The revolt of aspirations

The recent protests by school and university students (November/December 2010) about the Coalition government’s proposals to raise university tuition fees in England from 2012 and abolish the Education Maintenance Allowance for sixth form students demonstrate the extent to which many young people’s aspirations have been raised to the point where they expect to undertake higher education, but also the limits of realizing those aspirations in a time of austerity.  

I would suggest there were two main groups of students who were enraged enough to participate in those protests 1) those from middle class families on modest incomes (‘the squeezed middle’, to use Ed Milliband’s favourite phrase) who have come to take a university education for granted, but whose parents may now have to make hard decisions about which of their children to educated to university-level; and 2) working class students (especially those from aspirational BME families) who have been consistently told that a university degree is their only viable route to social mobility and a comfortable life.  Both groups have had their aspirations (and expectations) viz-a-viz higher education ‘raised’ over the last decade.

Of course, for all of New Labour’s talk of ‘raising’ people’s aspirations, as Mike Raco (2009) has articulated, the aim of the political discourse of ‘aspirations’ was meant to lower people’s expectations of what the state could and should provide for them.  This neoliberal reconfiguration of welfare provision (and the consequent shift in the terms of debates around ‘social justice’ to promote individual rather than social responsibility for change) underpinned many aspects of education and youth policy under the New Labour governments.  However, I would suggest that the student protests reveal just how persistent people’s expectations of the welfare state have been (even as they have taken on board much of the individualised aspirational message promoted to them). It also exposes the contradiction that so many families have been reliant on state support in order to enable them to engage in this individualised culture of aspiration.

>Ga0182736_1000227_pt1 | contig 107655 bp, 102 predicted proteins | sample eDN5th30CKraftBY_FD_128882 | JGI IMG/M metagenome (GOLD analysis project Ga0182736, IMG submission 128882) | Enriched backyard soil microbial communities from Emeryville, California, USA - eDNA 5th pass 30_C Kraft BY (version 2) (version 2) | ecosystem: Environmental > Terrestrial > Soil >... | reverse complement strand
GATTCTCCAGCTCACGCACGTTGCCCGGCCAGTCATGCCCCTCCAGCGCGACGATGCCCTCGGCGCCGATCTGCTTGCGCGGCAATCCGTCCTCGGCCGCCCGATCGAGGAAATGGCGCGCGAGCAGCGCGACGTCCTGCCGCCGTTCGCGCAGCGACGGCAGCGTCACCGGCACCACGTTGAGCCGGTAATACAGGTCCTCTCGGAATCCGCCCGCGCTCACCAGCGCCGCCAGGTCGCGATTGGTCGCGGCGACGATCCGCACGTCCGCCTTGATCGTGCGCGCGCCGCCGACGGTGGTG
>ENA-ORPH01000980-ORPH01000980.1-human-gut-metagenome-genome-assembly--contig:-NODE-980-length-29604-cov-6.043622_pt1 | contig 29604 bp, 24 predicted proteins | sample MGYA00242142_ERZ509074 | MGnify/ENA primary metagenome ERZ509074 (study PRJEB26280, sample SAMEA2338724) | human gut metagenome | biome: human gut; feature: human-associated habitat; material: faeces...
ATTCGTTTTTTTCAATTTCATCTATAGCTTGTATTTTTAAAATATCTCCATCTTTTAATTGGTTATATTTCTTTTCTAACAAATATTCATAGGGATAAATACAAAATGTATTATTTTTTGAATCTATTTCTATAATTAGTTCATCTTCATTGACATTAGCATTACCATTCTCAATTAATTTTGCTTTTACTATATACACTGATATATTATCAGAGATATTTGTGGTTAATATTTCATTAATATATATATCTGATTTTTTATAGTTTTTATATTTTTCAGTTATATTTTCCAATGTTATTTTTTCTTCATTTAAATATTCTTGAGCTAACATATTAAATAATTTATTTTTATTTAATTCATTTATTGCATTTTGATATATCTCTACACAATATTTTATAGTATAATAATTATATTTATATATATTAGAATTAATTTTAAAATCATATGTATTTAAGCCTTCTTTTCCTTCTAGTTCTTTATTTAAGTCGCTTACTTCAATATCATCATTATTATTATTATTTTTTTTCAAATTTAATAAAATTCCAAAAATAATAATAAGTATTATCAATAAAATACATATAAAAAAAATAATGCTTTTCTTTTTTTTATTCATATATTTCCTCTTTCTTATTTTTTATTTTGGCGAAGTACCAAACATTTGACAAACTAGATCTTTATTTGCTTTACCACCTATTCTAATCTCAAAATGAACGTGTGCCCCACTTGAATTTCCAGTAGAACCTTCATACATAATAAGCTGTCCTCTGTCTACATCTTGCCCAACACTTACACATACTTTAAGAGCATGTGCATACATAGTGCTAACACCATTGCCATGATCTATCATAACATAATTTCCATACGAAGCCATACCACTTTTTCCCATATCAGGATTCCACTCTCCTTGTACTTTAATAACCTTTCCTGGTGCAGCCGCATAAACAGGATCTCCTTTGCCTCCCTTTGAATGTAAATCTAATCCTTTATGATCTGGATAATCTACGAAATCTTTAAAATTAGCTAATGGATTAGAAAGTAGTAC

I’ll be posting further reflections on recent policy changes, the impact of higher tuition fees and student protests in the weeks to come.

Book chapter

I have a chapter included in a new book Critical Geographies of Childhood and Youth: Policy and Practice edited by Peter Kraftl, John Horton and Faith Tucker, and due to be published later this year by the Policy Press.  My chapter,  “The place of aspiration: moving up or moving beyond?”, provides a broad overview of the work developed through this project.  Here’s a snapshot of what it contains:

“I begin with a short overview of the history of British widening participation policy since 1997, suggesting that there have been three distinct phases in the implementation of this policy over this period.  This chapter focuses on the second of those phases, in which the emphasis was on interventions designed to change the aspirations of young people from low income families so that they could contribute to future national economic competitiveness.  In the second section of this chapter I examine how interventions around young people’s aspirations during this period (2001 – 2010) simultaneously operated in relation to multiple spatial scales.  In the third section I examine the spatiality of specific interventions by widening participation practitioners to influence young people’s aspirations in practice.  Through understanding how these interventions developed and are practiced, it is possible to formulate more critical approaches to developing young people’s aspirations (that are all the more important given the Coalition government’s cuts to widening participation funding).  In the final section of the paper, I offer an alternative spatial language to describe widening participation interventions.  I conclude by considering the political and ethical value of enabling young people to broaden their horizons by developing an outward-looking orientation to the world beyond their home neighbourhoods.” (Brown, forthcoming)